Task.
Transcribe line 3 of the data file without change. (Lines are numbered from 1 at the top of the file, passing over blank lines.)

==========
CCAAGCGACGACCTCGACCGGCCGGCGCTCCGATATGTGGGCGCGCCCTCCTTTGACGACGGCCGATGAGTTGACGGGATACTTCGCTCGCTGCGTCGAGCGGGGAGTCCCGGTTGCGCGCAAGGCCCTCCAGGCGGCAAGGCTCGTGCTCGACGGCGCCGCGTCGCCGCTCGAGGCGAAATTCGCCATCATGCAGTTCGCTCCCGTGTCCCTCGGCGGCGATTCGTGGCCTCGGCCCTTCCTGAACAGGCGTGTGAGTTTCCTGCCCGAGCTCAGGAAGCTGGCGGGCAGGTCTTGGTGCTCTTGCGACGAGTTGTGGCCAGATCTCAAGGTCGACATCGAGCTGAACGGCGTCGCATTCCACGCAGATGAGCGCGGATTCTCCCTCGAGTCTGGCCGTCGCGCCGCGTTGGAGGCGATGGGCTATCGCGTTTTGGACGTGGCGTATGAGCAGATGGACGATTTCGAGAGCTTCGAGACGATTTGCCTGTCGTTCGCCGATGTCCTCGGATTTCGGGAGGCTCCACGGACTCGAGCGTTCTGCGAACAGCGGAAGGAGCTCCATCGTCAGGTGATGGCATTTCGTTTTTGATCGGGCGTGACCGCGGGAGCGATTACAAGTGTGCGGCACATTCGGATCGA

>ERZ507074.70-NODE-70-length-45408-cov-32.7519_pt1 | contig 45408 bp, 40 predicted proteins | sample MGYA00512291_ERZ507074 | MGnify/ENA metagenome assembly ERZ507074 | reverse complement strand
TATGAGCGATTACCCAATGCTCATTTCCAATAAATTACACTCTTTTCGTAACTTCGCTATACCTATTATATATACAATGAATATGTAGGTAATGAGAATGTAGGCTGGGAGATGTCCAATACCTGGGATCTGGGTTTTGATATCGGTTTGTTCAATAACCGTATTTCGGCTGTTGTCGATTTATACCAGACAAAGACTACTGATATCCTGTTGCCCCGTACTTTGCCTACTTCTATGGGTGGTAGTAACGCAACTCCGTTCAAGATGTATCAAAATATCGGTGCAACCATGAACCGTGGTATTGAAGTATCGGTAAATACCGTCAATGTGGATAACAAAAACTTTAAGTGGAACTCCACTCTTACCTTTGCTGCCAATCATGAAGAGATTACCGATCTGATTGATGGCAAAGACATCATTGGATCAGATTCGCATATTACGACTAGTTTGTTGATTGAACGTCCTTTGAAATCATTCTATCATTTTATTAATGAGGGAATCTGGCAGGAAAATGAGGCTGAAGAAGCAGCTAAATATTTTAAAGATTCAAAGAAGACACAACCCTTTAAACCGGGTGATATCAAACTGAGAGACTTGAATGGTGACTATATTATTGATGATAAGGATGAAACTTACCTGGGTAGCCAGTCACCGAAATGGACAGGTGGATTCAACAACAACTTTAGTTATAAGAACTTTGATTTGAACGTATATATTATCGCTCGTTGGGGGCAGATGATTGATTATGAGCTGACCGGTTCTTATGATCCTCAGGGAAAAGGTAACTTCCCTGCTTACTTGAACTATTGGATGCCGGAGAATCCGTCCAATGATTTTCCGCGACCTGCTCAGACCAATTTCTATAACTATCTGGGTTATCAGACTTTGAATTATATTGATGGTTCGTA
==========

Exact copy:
TATGAGCGATTACCCAATGCTCATTTCCAATAAATTACACTCTTTTCGTAACTTCGCTATACCTATTATATATACAATGAATATGTAGGTAATGAGAATGTAGGCTGGGAGATGTCCAATACCTGGGATCTGGGTTTTGATATCGGTTTGTTCAATAACCGTATTTCGGCTGTTGTCGATTTATACCAGACAAAGACTACTGATATCCTGTTGCCCCGTACTTTGCCTACTTCTATGGGTGGTAGTAACGCAACTCCGTTCAAGATGTATCAAAATATCGGTGCAACCATGAACCGTGGTATTGAAGTATCGGTAAATACCGTCAATGTGGATAACAAAAACTTTAAGTGGAACTCCACTCTTACCTTTGCTGCCAATCATGAAGAGATTACCGATCTGATTGATGGCAAAGACATCATTGGATCAGATTCGCATATTACGACTAGTTTGTTGATTGAACGTCCTTTGAAATCATTCTATCATTTTATTAATGAGGGAATCTGGCAGGAAAATGAGGCTGAAGAAGCAGCTAAATATTTTAAAGATTCAAAGAAGACACAACCCTTTAAACCGGGTGATATCAAACTGAGAGACTTGAATGGTGACTATATTATTGATGATAAGGATGAAACTTACCTGGGTAGCCAGTCACCGAAATGGACAGGTGGATTCAACAACAACTTTAGTTATAAGAACTTTGATTTGAACGTATATATTATCGCTCGTTGGGGGCAGATGATTGATTATGAGCTGACCGGTTCTTATGATCCTCAGGGAAAAGGTAACTTCCCTGCTTACTTGAACTATTGGATGCCGGAGAATCCGTCCAATGATTTTCCGCGACCTGCTCAGACCAATTTCTATAACTATCTGGGTTATCAGACTTTGAATTATATTGATGGTTCGTA